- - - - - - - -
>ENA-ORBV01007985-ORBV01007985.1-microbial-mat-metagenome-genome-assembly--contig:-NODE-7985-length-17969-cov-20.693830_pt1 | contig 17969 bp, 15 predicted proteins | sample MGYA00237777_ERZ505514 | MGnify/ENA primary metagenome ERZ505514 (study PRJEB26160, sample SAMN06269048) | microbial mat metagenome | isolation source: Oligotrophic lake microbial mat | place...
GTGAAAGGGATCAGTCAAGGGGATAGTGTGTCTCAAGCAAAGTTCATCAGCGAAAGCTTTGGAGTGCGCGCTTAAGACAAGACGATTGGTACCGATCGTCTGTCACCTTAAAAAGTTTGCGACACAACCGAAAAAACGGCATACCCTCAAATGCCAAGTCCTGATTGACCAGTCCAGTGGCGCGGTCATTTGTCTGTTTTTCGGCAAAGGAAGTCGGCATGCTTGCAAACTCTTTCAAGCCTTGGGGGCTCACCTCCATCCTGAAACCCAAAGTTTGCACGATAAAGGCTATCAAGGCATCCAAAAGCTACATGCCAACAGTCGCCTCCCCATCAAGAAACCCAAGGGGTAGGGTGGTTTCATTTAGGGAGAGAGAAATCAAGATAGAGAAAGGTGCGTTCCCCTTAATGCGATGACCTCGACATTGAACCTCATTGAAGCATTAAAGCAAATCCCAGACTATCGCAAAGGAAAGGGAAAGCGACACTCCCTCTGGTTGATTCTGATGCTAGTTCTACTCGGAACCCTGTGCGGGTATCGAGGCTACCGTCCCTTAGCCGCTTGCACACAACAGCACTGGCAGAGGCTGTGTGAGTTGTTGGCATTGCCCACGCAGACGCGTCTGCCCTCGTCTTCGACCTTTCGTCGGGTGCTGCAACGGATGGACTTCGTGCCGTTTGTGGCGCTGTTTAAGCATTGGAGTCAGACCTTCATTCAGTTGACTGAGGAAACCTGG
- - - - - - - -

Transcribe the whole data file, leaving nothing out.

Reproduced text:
>ENA-ORBV01007985-ORBV01007985.1-microbial-mat-metagenome-genome-assembly--contig:-NODE-7985-length-17969-cov-20.693830_pt1 | contig 17969 bp, 15 predicted proteins | sample MGYA00237777_ERZ505514 | MGnify/ENA primary metagenome ERZ505514 (study PRJEB26160, sample SAMN06269048) | microbial mat metagenome | isolation source: Oligotrophic lake microbial mat | place...
GTGAAAGGGATCAGTCAAGGGGATAGTGTGTCTCAAGCAAAGTTCATCAGCGAAAGCTTTGGAGTGCGCGCTTAAGACAAGACGATTGGTACCGATCGTCTGTCACCTTAAAAAGTTTGCGACACAACCGAAAAAACGGCATACCCTCAAATGCCAAGTCCTGATTGACCAGTCCAGTGGCGCGGTCATTTGTCTGTTTTTCGGCAAAGGAAGTCGGCATGCTTGCAAACTCTTTCAAGCCTTGGGGGCTCACCTCCATCCTGAAACCCAAAGTTTGCACGATAAAGGCTATCAAGGCATCCAAAAGCTACATGCCAACAGTCGCCTCCCCATCAAGAAACCCAAGGGGTAGGGTGGTTTCATTTAGGGAGAGAGAAATCAAGATAGAGAAAGGTGCGTTCCCCTTAATGCGATGACCTCGACATTGAACCTCATTGAAGCATTAAAGCAAATCCCAGACTATCGCAAAGGAAAGGGAAAGCGACACTCCCTCTGGTTGATTCTGATGCTAGTTCTACTCGGAACCCTGTGCGGGTATCGAGGCTACCGTCCCTTAGCCGCTTGCACACAACAGCACTGGCAGAGGCTGTGTGAGTTGTTGGCATTGCCCACGCAGACGCGTCTGCCCTCGTCTTCGACCTTTCGTCGGGTGCTGCAACGGATGGACTTCGTGCCGTTTGTGGCGCTGTTTAAGCATTGGAGTCAGACCTTCATTCAGTTGACTGAGGAAACCTGG